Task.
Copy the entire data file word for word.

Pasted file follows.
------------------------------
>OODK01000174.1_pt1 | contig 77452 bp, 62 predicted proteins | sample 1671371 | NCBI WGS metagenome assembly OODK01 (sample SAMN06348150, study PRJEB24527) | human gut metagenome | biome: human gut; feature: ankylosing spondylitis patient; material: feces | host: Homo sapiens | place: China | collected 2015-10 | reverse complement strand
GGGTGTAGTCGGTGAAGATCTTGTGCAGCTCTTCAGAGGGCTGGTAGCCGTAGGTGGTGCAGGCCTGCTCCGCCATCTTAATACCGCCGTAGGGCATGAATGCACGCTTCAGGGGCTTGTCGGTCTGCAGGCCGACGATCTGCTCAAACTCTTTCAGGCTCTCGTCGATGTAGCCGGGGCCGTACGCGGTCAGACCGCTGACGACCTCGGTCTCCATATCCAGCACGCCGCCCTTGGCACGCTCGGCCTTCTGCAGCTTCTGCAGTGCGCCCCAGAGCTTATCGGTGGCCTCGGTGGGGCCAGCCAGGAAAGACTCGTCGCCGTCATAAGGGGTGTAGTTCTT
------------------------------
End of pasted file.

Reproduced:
>OODK01000174.1_pt1 | contig 77452 bp, 62 predicted proteins | sample 1671371 | NCBI WGS metagenome assembly OODK01 (sample SAMN06348150, study PRJEB24527) | human gut metagenome | biome: human gut; feature: ankylosing spondylitis patient; material: feces | host: Homo sapiens | place: China | collected 2015-10 | reverse complement strand
GGGTGTAGTCGGTGAAGATCTTGTGCAGCTCTTCAGAGGGCTGGTAGCCGTAGGTGGTGCAGGCCTGCTCCGCCATCTTAATACCGCCGTAGGGCATGAATGCACGCTTCAGGGGCTTGTCGGTCTGCAGGCCGACGATCTGCTCAAACTCTTTCAGGCTCTCGTCGATGTAGCCGGGGCCGTACGCGGTCAGACCGCTGACGACCTCGGTCTCCATATCCAGCACGCCGCCCTTGGCACGCTCGGCCTTCTGCAGCTTCTGCAGTGCGCCCCAGAGCTTATCGGTGGCCTCGGTGGGGCCAGCCAGGAAAGACTCGTCGCCGTCATAAGGGGTGTAGTTCTT